Have you ever stopped to think why you cross paths with the people you meet every day? I believe there are no accidents and everyone you meet is meant to be in your life, be it a fleeting moment or a life time.
Less than a year ago, I was at a writing retreat and met five amazing women. We came from opposite ends of the world, from Australia to Alberta, and a few cities in between. Our ages and experiences are vastly different, but we all have a story to tell. These women are the friends I never knew I needed, but now couldn’t imagine my writing journey without them.
One of those women is Dr. Jody Carrington and she is the first of the group to launch her wonderful book into the world. Dr. Jody is a child psychologist, motivational speaker and mom of three. She wrote “Kids These Days” primarily for educators, those that spend more time with our kids each week than we do, but the wisdom in this book is for parents too.
Dr. Jody believes we are all wired for connection, but our busy lives, increased use of screens and bigger living spaces have led us to be more disconnected with the ones we love and live with every day. We tell our kids to go to their room to cool down (guilty) or text our teenagers to come downstairs for dinner (also guilty). She uses the chapters of this book as a “game plan for (re)connection with those we teach, lead, & love”.
Have you ever wondered why your kids act like angels for their caregivers, but have major meltdowns when they are home with you? The reason, Dr. Jody explains in the book, is because our children look to us to learn how to emotionally regulate their feeling and behaviors. In fact, she goes so far to say emotional regulation is the only thing parents need to teach their kids. She describes it best:
“Emotional regulation means staying in the window of tolerance (during times of distress) versus not losing your friggin’ mind when things get tough or when things get too exciting. And the only way you learn emotional regulation? You guessed it: through relationship.”
She goes on to give a great example:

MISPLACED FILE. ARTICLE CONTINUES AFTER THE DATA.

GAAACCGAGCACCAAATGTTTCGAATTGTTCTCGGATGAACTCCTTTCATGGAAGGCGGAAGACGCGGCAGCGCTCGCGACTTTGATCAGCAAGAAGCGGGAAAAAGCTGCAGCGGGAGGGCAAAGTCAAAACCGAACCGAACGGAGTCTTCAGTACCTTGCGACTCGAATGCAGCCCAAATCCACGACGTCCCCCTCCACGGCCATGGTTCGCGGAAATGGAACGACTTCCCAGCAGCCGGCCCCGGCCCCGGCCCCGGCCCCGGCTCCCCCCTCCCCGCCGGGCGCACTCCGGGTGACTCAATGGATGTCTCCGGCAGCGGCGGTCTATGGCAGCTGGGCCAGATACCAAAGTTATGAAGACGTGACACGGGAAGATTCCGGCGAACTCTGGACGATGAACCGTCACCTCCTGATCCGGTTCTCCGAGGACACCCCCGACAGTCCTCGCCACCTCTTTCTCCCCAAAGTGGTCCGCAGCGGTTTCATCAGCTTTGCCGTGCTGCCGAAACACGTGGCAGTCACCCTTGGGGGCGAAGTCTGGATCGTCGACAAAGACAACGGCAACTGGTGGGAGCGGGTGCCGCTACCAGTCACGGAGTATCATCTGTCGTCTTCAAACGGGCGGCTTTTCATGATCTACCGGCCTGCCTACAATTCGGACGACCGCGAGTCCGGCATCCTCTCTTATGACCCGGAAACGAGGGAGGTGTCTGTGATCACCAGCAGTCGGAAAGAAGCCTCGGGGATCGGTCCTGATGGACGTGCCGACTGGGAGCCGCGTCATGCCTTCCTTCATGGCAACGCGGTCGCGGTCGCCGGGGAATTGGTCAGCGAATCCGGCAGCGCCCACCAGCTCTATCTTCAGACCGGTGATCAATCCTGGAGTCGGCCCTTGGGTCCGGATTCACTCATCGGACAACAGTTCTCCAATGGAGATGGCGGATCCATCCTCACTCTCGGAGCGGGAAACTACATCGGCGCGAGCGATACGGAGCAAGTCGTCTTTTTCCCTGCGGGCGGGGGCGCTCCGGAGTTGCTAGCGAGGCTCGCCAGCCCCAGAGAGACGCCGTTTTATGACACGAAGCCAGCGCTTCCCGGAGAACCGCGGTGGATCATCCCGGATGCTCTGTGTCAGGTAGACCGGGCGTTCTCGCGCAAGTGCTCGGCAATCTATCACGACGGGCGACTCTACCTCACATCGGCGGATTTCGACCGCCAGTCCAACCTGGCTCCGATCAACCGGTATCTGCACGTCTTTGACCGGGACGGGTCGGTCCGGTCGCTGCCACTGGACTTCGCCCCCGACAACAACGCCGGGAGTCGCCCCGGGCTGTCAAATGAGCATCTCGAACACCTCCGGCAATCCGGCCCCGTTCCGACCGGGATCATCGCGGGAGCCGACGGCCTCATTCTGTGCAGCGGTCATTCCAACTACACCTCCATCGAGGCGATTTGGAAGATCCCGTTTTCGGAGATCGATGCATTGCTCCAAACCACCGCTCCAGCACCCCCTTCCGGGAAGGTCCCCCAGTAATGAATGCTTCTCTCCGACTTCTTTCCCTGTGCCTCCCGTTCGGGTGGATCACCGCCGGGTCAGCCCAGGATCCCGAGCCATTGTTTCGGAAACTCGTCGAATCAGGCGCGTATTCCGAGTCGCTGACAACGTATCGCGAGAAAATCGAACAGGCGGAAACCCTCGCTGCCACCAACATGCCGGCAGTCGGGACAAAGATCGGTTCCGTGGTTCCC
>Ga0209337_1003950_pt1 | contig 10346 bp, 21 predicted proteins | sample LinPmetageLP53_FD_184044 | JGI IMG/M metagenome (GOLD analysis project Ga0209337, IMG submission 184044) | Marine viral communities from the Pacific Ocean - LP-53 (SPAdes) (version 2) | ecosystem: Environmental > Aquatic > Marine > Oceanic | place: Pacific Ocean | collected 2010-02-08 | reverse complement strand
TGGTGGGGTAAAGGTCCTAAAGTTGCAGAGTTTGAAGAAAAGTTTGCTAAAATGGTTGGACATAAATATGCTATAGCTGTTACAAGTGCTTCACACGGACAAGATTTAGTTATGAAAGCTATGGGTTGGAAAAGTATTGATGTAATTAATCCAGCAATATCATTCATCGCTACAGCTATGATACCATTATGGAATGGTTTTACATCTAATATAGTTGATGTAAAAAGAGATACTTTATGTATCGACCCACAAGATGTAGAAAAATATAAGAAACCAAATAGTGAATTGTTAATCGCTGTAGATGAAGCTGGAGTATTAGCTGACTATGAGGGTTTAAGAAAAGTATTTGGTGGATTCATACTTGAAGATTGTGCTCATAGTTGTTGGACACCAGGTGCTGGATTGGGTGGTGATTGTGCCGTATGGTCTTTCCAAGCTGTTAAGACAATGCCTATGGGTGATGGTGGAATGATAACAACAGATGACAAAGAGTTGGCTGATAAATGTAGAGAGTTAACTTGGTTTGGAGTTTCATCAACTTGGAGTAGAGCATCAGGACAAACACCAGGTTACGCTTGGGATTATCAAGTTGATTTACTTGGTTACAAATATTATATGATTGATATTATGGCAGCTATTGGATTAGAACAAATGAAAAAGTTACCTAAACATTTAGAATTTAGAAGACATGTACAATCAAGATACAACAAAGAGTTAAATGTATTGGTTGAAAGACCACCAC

“Think about what happens when you hear a baby you love, start to cry. Your likely response is to pick the baby up to try to soothe her or him…..Not surprisingly, we rarely give up after we have tried a thing or two to get them to calm down. For example, we wouldn’t say to our four-month-old baby, after we tried every trick we know to soothe them and they’re still crying, “Hey baby, you’re making a bad choice,” or “Show me when you’re ready and then I’ll talk to you again.” But we do this all the time when they get older; we stop helping them regulate their emotions.”
I have been guilty of doing this, especially when your kids have moments where they show they can regulate their emotions. When they backslide and lose it, you’re caught off guard. In those moments, I totally overlooked what was happening right in front of me, my child was overwhelmed with the emotions they were feeling and didn’t know how to react. I had to lead by example, not by punishment. Dr. Jody continues:
“The important part, however, is the more times we assist our kids in regulating emotion when we are with them (to show them how to do it), the less they will require assistance to self-regulate when they’re not with us. The more you can regulate them in your presence, the less they will require somebody to do that for them in your absence.”
She also has a section in the book where she describes some of the most challenging kids. One group she refers to as Caillou™ kids, those kids where there is always something wrong and they ask their teachers a million questions a day. These kiddos can sometimes be labeled as “attention seeking”, but Dr. Jody suggests instead thinking of them as “connection seeking”. Another group, she describes as Flat Stanley™ kids. While working in a local hospital, one of her Flat Stanley™ patients asked her if she knew “Mad was just sad’s bodyguard”. How many times have we seen our own kids get angry for what we think is no reason and never realize there may be a sad moment triggering it all?
It always comes back to (re)connection. We must make the time in our schedules to enjoy each other’s company and just spend time together. It’s often in those moments when your kids start to open up and reveal what is going on inside their heads.
“Kids These Days” is just a small slice of the powerhouse that is Dr. Jody Carrington. Follow her on Facebook and Instagram where she shares so much of her wisdom every day and broadcasts live Sunday nights. If you are a teacher, school administrator, office staff or counsellor, “Kids These Days” was written for you and I hope you’ll check it out.
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Photo by Daria Obymaha from Pexels
I started writing this blog because I wanted to have deeper conversations beyond "How are you?", "Busy", with other parents. Over the years I've shared personal stories, articles, authors and topics to facilitate conversations with parents about the joys and the challenges of parenting.